Here are some top stories of the last couple of weeks in cosmology, astronomy and evolutionary biology:
Interstellar Winds Buffeting Solar System Have Shifted Direction. From Nature World News: New data show that the particles streaming into the solar system from interstellar space seem to have changed direction over the last 40 years. Scientists were first alerted to a possible change through measurements taken by NASA’s Interstellar Boundary Explorer (IBEX) mission. The readings, according to the study published in the journal Science, differed from those derived by the Ulysses spacecraft during the 1990s. Seeing this, the IBEX team compared IBEX’s measurements to data gathered by 11 spacecraft between 1972 and 2011, thereby ruling out the possibility that the newer instruments were simply providing more accurate results.
Ultracold Big Bang Experiment Successfully Simulates Evolution of Early Universe. From Science Daily: Physicists have reproduced a pattern resembling the cosmic microwave background radiation in a laboratory simulation of the big bang, using ultracold cesium atoms in a vacuum chamber at the University of Chicago. “This is the first time an experiment like this has simulated the evolution of structure in the early universe,” said Cheng Chin, professor in physics. Chin and his associates reported their feat in the Aug. 1 edition of Science Express, and it will appear soon in the print edition of Science.
It’s Official: Voyager 1 Leaves the Solar System. From Space.com. After months of speculation, NASA announced yesterday that NASA’s Voyager 1 spacecraft left the solar system in August 2012, popping free into interstellar space after 35 years of spaceflight. Voyager 1 and its twin, Voyager 2, launched a few weeks apart in 1977 to conduct an unprecedented “grand tour” of Jupiter, Saturn, Uranus and Neptune. The duo wrapped up this mission in 1989, then kept on flying toward interstellar space. Voyager 1 departed the heliosphere— the huge bubble of charged particles and magnetic fields that the sun puffs out around itself — on or around Aug. 25, 2012, researchers say, becoming humanity’s first envoy to the vast realm beyond the solar system.
Researchers a Step Closer to Finding Cosmic Ray Origins. From Science Daily: The origin of cosmic rays in the universe has confounded scientists for decades. But a study by researchers using data from the IceCube Neutrino Observatory at the South Pole reveals new information that may help unravel the longstanding mystery of exactly how and where these “rays” (they are actually high-energy particles) are produced.
When Did Human Speech Evolve? From NPR’s 13.7: Human speech evolved approximately 1.75 million years ago, our human ancestors achieved a technological breakthrough. They began to craft stone hand axes (called Acheulean tools) in ways that required more planning and precision than had been used in earlier tool-making processes. Around the same time, these prehistoric people began to talk. In other words, tool-making skills and language skills evolved together; our language, as well as our technology, has a long prehistory.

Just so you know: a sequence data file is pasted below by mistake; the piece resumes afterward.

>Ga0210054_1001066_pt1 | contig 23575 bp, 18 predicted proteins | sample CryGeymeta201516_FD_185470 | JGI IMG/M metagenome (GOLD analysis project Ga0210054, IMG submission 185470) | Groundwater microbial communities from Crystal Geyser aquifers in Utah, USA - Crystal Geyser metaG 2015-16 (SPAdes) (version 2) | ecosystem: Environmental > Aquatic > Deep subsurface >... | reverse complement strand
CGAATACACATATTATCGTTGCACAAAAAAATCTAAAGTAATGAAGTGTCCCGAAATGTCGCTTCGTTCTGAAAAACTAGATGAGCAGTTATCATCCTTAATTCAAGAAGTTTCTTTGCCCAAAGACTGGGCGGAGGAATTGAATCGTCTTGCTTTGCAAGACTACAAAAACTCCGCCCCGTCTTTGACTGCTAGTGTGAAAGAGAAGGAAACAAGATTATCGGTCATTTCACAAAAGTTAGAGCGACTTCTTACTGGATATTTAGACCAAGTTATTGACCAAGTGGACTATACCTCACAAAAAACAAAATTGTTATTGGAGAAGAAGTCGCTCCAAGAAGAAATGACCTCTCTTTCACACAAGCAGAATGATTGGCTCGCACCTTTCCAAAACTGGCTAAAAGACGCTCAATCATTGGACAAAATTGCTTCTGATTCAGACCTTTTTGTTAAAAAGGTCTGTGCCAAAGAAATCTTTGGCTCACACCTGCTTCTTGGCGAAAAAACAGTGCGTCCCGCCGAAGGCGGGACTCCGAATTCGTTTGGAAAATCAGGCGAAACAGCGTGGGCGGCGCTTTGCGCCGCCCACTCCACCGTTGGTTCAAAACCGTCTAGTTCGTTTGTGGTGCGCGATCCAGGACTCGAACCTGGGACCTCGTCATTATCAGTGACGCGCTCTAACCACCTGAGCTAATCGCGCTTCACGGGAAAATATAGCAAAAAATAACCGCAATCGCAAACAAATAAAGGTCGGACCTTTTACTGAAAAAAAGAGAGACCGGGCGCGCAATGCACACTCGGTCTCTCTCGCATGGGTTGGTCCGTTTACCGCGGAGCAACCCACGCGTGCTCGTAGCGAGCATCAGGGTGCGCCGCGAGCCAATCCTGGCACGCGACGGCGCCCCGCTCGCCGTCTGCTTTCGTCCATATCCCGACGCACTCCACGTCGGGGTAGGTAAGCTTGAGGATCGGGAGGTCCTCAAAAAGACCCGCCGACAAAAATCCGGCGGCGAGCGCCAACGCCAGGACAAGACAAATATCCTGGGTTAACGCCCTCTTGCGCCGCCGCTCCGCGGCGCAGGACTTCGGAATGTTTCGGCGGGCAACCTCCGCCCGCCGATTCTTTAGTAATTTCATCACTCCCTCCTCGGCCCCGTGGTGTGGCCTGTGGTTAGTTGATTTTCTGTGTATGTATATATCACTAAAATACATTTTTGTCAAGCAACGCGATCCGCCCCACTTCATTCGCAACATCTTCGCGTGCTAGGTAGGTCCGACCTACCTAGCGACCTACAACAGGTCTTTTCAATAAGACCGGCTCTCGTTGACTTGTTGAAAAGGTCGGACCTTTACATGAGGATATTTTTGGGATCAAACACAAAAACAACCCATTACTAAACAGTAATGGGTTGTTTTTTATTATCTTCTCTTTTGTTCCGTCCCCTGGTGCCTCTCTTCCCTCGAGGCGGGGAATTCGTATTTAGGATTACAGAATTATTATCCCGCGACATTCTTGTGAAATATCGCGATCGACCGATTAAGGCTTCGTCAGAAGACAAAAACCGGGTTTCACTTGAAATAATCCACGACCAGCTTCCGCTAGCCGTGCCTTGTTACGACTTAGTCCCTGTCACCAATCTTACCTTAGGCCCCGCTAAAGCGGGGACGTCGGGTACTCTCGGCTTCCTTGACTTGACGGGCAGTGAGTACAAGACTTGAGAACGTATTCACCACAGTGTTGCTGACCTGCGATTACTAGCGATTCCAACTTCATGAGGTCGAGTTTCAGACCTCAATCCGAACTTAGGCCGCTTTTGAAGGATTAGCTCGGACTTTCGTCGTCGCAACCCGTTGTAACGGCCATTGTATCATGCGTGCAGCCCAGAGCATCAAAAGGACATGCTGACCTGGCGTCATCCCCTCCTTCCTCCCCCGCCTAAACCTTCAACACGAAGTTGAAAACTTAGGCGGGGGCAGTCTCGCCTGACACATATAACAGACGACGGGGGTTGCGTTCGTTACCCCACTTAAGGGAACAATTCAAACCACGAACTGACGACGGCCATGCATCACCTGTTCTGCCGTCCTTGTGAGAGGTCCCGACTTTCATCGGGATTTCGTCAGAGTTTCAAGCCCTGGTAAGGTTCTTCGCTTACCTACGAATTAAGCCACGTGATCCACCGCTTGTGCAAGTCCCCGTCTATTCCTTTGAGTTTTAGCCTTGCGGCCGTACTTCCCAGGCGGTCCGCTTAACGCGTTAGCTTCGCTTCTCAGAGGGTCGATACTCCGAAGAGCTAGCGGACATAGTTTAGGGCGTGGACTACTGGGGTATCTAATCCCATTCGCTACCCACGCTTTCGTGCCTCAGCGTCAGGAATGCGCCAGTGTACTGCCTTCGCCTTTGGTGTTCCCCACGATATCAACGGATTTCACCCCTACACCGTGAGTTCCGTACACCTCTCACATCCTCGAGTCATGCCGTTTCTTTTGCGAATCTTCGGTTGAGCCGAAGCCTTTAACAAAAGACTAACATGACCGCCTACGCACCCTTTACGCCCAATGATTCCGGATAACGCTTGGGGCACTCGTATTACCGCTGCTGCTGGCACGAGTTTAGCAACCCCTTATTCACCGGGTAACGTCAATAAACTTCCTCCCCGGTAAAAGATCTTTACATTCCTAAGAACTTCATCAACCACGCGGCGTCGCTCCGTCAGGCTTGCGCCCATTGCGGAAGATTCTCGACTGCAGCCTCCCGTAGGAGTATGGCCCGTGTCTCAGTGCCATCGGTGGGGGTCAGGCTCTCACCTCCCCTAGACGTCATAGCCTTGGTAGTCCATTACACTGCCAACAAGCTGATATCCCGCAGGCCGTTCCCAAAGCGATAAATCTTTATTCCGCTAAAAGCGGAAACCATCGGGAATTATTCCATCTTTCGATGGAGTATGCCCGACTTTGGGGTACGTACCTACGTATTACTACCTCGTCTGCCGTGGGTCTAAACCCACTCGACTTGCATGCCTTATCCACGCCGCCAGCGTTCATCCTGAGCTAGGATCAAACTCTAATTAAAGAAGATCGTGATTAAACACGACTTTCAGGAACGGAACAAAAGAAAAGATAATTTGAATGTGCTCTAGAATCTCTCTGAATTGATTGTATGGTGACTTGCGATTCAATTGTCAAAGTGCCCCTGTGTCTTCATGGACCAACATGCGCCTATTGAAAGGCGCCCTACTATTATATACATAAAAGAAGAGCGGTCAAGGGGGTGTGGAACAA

Water Hidden in Moon May Have Proto-Earth Origin. From Phys.org: Water found in ancient Moon rocks might have actually originated from the proto-Earth and even survived the Moon-forming event. Latest research into the amount of water within lunar rocks returned during the Apollo missions is being presented by Jessica Barnes at the European Planetary Science Congress in London on Monday 9th September. The Moon, including its interior, is believed to be much wetter than was envisaged during the Apollo era.
Meteorite Brought Surprising Ingredient for Life to Earth in 2012. From Space.com: Scientists have discovered unexpected ingredients for life — organic molecules never seen before in meteorites — inside a chunk of space rock that fell to Earth over California last year, scientists say. The discovery comes from an analysis of the so-called Sutter’s Mill meteorite, which lit up the California night sky with a dazzling fireball in April 2012. Meteorite fragments from the event may shed light on the primordial ooze that helped give rise to life on Earth, researchers said.
I thought this was great. From the 3rd link you posted:
Do you have any expectations for what you’re going to see? Or will you be looking with brand-new eyes?
Stone: I think we’ll be looking with brand-new eyes, because if there’s one thing that Voyager has taught us, it’s the most important thing we will learn is that which we didn’t know we would learn. So we are constantly looking for things that we hadn’t expected to see.
It truly is amazing that Voyager is now further from us that we can imagine and even though it has been travelling for years I think its true voyage has just begun. I love astronomy and have been following this story for years, I wonder who will discover it first? 🙂
I agree the Voyager story is amazing. I love astronomy as well and am also a huge science fiction fan. I agree that this is a monumental step for humanity with our first vehicle reaching interstellar space.